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About imagineerz

  • Birthday 12/31/1995

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  1. As someone who bought FL+ both of those days, I seem to remember Saturday being $120 and Sunday being $93, but definitely nothing in the realm of $180. I don't think they've ever gone above the $149 price.
  2. If you swipe left from the home screen, "My Season Passes" is the fourth option down.
  3. The document you're looking for is F2291, which does contain the aforementioned force limits for motion constrained at the hip (lap bar) vs at the shoulder (OTS). No, they're not enforceable, they're just engineering standards. But almost every manufacturer follows them. What you're describing here is actually a higher net lateral force on RMC transitions. However, it feels different because your entire body experiences a lateral force in the same direction. In the case of a heartline transition, even though rotation is the same for your head and feet, they feel equal and opposite lateral forces, not unlike that of a force couple. Because your body is rotating slightly behind the train, the opposing force causes a feeling of higher jerk, but not a higher value. tl;dr - Kinetics
  4. Remember that you always see higher ridership numbers in years 2 and 3 after a ride has been installed, so we'll probably see even higher numbers in the coming two years. Also, "only 50%" is a pretty loaded statement. Let's use simple numbers for this, just to keep it clean. If Maverick has 1,000,000 riders in one season, then Gatekeeper will have 1,500,000 riders. Sure, it's only 50% greater. But 50% is 500,000 people. That's a loooot of people. Even if we assume crew is hitting perfect intervals and getting to the max theoretical capacity (1,200 pph), to match that 500,000, Maverick would have to stay open for more than a month longer to hit those numbers. And that's an ideal case.
  5. The problem is the amount of seats that are out of service. It's almost concerning. When I was there the 7th and the 8th, I counted 8 blocked off seats PER TRAIN. That makes loading a nightmare, because the grouper has to have a sheet with a diagram of which seats have been tagged out. Credit where credit's due, though, they were sending out trains at a very good pace.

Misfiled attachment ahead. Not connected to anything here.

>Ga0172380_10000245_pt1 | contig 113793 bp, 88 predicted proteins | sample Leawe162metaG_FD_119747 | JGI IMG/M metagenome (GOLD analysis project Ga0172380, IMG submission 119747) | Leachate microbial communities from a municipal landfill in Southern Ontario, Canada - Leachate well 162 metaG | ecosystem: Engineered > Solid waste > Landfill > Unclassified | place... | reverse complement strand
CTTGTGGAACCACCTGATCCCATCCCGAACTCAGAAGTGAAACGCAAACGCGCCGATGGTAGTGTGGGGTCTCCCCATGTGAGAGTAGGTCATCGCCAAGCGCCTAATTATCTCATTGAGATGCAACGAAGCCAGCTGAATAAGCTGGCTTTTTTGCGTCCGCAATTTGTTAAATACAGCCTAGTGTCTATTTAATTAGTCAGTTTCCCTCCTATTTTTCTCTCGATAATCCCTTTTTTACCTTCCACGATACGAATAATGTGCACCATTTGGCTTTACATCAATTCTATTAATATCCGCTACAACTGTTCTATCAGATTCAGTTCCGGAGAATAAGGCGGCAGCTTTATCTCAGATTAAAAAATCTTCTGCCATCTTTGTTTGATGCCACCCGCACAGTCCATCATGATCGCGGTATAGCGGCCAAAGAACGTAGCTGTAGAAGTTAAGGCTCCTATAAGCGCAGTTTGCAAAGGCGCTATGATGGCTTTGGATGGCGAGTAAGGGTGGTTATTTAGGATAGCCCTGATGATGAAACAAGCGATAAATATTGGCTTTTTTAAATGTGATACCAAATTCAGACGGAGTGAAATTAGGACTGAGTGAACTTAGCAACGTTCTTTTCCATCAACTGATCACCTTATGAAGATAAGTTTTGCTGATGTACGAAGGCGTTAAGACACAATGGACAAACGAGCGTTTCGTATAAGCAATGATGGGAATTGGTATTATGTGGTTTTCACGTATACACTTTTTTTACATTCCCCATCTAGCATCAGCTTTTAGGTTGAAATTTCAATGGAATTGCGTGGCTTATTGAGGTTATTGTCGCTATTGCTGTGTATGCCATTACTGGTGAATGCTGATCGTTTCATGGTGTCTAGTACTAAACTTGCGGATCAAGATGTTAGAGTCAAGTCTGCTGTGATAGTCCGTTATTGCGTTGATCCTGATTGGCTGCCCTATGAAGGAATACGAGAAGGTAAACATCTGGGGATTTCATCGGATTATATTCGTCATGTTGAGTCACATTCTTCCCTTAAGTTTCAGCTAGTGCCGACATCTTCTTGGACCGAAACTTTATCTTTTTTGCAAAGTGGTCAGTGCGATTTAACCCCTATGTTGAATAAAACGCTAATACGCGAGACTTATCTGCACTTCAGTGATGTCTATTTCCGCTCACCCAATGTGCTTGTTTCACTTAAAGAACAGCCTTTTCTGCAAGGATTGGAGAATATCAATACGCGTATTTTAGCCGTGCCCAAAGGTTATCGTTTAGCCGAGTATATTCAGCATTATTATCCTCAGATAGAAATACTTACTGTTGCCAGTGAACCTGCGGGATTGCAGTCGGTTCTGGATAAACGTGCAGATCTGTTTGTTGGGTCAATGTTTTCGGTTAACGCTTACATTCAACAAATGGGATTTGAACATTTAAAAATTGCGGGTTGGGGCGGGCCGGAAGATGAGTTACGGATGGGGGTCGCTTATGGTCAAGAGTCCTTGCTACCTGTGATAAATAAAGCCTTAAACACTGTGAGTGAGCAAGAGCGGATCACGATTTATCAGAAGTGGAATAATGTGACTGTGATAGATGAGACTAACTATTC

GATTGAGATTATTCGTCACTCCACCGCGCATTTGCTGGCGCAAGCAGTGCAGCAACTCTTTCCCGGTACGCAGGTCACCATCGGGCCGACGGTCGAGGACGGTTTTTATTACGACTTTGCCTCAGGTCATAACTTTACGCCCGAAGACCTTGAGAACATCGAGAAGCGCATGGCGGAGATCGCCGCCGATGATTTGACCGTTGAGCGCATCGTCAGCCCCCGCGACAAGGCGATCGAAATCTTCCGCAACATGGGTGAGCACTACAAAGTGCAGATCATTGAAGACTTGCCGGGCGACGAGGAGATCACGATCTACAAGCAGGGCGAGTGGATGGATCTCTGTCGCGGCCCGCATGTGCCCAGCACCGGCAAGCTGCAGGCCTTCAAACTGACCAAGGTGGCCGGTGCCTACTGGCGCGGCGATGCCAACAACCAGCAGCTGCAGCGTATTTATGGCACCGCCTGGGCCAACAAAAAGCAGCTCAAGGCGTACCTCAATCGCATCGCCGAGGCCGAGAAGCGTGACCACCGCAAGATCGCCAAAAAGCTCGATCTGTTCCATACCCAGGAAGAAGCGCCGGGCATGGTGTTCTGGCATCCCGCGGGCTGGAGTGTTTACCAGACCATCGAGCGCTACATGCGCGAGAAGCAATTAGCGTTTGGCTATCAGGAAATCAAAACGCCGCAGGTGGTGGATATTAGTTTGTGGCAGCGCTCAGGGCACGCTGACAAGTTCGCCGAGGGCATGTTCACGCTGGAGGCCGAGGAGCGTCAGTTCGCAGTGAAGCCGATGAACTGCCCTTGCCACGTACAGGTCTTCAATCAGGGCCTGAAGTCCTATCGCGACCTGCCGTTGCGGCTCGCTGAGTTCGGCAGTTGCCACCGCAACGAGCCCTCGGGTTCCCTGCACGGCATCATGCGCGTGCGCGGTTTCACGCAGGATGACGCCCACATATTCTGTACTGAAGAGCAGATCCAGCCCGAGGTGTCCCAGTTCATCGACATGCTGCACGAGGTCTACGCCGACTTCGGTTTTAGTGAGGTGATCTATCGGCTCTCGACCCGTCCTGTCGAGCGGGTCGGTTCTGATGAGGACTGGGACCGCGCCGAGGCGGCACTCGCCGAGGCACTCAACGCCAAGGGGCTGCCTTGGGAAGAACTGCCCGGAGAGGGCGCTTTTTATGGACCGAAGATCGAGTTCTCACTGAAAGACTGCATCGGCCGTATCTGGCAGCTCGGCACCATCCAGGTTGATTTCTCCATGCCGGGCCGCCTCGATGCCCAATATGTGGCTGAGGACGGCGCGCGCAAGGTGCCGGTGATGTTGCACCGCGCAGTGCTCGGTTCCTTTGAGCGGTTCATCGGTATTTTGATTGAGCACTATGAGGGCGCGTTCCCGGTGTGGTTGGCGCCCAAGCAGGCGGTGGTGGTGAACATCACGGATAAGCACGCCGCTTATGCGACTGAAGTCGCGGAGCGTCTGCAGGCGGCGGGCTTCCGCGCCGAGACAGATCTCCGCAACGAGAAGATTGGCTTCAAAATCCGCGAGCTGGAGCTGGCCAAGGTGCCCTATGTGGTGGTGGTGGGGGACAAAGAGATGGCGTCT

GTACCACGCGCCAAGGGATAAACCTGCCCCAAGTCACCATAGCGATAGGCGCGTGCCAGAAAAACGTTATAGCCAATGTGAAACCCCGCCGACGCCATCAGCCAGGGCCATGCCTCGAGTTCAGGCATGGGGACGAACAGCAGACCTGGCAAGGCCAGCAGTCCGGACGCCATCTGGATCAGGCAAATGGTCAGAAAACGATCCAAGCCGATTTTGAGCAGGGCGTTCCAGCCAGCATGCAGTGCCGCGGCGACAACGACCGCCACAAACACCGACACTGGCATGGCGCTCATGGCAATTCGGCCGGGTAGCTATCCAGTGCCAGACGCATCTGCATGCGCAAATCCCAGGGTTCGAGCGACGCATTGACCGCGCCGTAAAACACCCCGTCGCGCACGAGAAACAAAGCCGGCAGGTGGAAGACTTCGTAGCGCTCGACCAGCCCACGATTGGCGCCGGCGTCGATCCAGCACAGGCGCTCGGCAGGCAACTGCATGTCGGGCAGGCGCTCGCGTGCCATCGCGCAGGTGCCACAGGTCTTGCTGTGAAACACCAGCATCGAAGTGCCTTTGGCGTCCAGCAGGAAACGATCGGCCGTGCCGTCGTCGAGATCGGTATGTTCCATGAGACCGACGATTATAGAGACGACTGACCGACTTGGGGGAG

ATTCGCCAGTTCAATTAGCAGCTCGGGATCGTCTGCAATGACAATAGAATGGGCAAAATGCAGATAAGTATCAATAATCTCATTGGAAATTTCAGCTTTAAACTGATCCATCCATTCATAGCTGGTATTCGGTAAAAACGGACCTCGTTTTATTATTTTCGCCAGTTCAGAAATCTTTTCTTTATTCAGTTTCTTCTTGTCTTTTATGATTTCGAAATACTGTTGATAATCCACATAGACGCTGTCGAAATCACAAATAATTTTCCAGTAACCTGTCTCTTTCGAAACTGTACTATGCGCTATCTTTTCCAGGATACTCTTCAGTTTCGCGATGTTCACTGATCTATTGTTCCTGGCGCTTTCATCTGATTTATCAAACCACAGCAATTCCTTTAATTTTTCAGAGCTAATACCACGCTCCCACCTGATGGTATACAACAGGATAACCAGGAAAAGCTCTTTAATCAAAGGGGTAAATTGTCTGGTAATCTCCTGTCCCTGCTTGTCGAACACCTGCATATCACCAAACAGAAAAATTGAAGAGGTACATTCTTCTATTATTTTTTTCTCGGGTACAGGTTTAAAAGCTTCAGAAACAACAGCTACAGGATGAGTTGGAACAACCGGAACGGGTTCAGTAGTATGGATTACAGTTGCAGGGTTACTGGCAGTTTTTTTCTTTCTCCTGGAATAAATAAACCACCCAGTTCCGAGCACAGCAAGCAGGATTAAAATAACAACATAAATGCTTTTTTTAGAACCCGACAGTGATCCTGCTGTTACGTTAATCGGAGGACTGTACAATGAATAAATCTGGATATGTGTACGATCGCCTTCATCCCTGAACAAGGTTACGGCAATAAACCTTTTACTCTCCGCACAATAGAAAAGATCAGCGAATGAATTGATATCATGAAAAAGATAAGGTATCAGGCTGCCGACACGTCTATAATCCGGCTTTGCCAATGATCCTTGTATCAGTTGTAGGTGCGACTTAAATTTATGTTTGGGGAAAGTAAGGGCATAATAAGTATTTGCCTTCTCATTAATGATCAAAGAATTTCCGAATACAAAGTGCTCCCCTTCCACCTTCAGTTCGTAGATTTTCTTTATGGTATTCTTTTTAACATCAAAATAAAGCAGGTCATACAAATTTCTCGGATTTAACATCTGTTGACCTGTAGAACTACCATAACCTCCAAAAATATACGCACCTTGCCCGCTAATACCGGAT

6. At the park right now, Impulse is running ONE TRAIN all day. Look, I understand mechanical problems plague coasters, they're not simple beasts. But only running a single 8 person train on your newest attraction that's at the front of the park is honestly unacceptable. On the bright side, the employees have been very helpful...
  7. How? The park pulls in huge crowds. And larger attendance boosts are seen the two years AFTER a large ride is installed, not the year it opens, so they're probably trying to ride that wave. It's a perfectly good investment. You have to look at it this way: What is best for the chain overall? Sure, they might have just gotten a coaster two years ago, but if there's a larger opportunity for growth by adding another one, then there's a much higher chance of that happening than another park getting a big investment. which is the exact same thing as a new coaster?¿¿¿¿¿¿
  8. Thinking about going tomorrow. Any ideas how crowds might be considering admission is free for military personnel and discounted for families?
  9. SFStL has a mine train, which is pretty much the same thing as a Morgan hyper... they're still fun though
  10. There are no laws that regulate envelopes, however, there is a lengthy section in ASTM F2291 about them. For those who are not familiar, ASTM is a standards and testing methods group, of which the amusement device subcommittee F24 is a part of. Industry professionals write these design and safety standards, and while they are not law by any means, they are generally followed pretty well. The way that an envelope is created depends on the type of restraint. Different class restraints allow differing degrees of freedom, so each different type of restraint has a different general shape (IIRC over the shoulder restraints have more of a rounded rectangle shape, while lap bars have more of a rounded trapezoid shape). The actual dimensions are determined by using a standardized human scale at the 95th percentile, using the given envelope geometry from the restraints, and then adding a few inches on top of that for extreme cases. Again, manufacturers are in no way obligated to follow that method, so there's probably some variance, but manufacturers are often the ones writing these standards.
  11. Except for there's literally nothing active about these restraints?¿ They have no active retraction system built in. If you had inches of room in the old restraints, you should have plenty of room in the new ones too. It's all dependent on how tight YOU make it though. While the vests are bolted to the OTS bar, there's room/extra fabric between where the straps meet, and where they're attached to the bar. The seatbelt latch is attached to this extra fabric. From HP Twitter With the old restraints, since they were a fixed size, the seatbelt was a great way for ops to tighten the restraint because of the leverage. With the new ones, tightening the seatbelt or loosening it has a massive effect on how tight the vest is, and much less so on how tight the OTS bar is. So when ops are checking restraints and they pull down on the seatbelt, they tighten the vest, and not necessarily the restraint. TL;DR loosen the seatbelt
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